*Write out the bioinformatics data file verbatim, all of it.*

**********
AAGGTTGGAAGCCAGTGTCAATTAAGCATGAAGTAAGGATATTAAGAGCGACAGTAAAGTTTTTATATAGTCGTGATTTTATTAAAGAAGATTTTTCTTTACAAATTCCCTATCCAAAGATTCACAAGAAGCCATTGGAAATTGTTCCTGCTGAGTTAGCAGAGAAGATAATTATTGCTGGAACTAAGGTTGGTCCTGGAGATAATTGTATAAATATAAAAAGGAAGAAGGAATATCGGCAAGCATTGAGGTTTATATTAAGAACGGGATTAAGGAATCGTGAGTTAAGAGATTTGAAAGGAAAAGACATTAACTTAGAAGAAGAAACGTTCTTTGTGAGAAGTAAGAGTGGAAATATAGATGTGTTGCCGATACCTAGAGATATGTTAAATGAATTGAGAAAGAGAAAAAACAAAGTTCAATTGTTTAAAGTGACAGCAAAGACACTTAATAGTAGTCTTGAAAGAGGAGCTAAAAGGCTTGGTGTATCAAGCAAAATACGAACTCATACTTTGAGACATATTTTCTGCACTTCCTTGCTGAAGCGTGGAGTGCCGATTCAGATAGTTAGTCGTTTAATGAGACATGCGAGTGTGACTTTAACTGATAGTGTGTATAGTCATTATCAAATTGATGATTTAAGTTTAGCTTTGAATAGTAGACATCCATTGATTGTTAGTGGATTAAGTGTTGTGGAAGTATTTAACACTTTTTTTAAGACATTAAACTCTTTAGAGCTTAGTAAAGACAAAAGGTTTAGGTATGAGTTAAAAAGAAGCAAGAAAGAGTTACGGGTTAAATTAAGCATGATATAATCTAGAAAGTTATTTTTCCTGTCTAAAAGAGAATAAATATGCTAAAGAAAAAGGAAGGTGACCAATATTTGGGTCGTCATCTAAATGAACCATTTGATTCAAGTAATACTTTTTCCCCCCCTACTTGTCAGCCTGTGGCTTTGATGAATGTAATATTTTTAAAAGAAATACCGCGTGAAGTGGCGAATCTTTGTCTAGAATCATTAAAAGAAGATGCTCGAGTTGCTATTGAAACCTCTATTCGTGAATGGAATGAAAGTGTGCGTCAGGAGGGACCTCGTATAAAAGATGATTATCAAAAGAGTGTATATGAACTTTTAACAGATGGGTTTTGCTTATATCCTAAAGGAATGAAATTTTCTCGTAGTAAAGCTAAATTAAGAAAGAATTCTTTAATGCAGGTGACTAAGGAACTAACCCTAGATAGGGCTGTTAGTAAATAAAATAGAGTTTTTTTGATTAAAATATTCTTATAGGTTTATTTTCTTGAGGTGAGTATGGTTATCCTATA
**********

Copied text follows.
AAGGTTGGAAGCCAGTGTCAATTAAGCATGAAGTAAGGATATTAAGAGCGACAGTAAAGTTTTTATATAGTCGTGATTTTATTAAAGAAGATTTTTCTTTACAAATTCCCTATCCAAAGATTCACAAGAAGCCATTGGAAATTGTTCCTGCTGAGTTAGCAGAGAAGATAATTATTGCTGGAACTAAGGTTGGTCCTGGAGATAATTGTATAAATATAAAAAGGAAGAAGGAATATCGGCAAGCATTGAGGTTTATATTAAGAACGGGATTAAGGAATCGTGAGTTAAGAGATTTGAAAGGAAAAGACATTAACTTAGAAGAAGAAACGTTCTTTGTGAGAAGTAAGAGTGGAAATATAGATGTGTTGCCGATACCTAGAGATATGTTAAATGAATTGAGAAAGAGAAAAAACAAAGTTCAATTGTTTAAAGTGACAGCAAAGACACTTAATAGTAGTCTTGAAAGAGGAGCTAAAAGGCTTGGTGTATCAAGCAAAATACGAACTCATACTTTGAGACATATTTTCTGCACTTCCTTGCTGAAGCGTGGAGTGCCGATTCAGATAGTTAGTCGTTTAATGAGACATGCGAGTGTGACTTTAACTGATAGTGTGTATAGTCATTATCAAATTGATGATTTAAGTTTAGCTTTGAATAGTAGACATCCATTGATTGTTAGTGGATTAAGTGTTGTGGAAGTATTTAACACTTTTTTTAAGACATTAAACTCTTTAGAGCTTAGTAAAGACAAAAGGTTTAGGTATGAGTTAAAAAGAAGCAAGAAAGAGTTACGGGTTAAATTAAGCATGATATAATCTAGAAAGTTATTTTTCCTGTCTAAAAGAGAATAAATATGCTAAAGAAAAAGGAAGGTGACCAATATTTGGGTCGTCATCTAAATGAACCATTTGATTCAAGTAATACTTTTTCCCCCCCTACTTGTCAGCCTGTGGCTTTGATGAATGTAATATTTTTAAAAGAAATACCGCGTGAAGTGGCGAATCTTTGTCTAGAATCATTAAAAGAAGATGCTCGAGTTGCTATTGAAACCTCTATTCGTGAATGGAATGAAAGTGTGCGTCAGGAGGGACCTCGTATAAAAGATGATTATCAAAAGAGTGTATATGAACTTTTAACAGATGGGTTTTGCTTATATCCTAAAGGAATGAAATTTTCTCGTAGTAAAGCTAAATTAAGAAAGAATTCTTTAATGCAGGTGACTAAGGAACTAACCCTAGATAGGGCTGTTAGTAAATAAAATAGAGTTTTTTTGATTAAAATATTCTTATAGGTTTATTTTCTTGAGGTGAGTATGGTTATCCTATA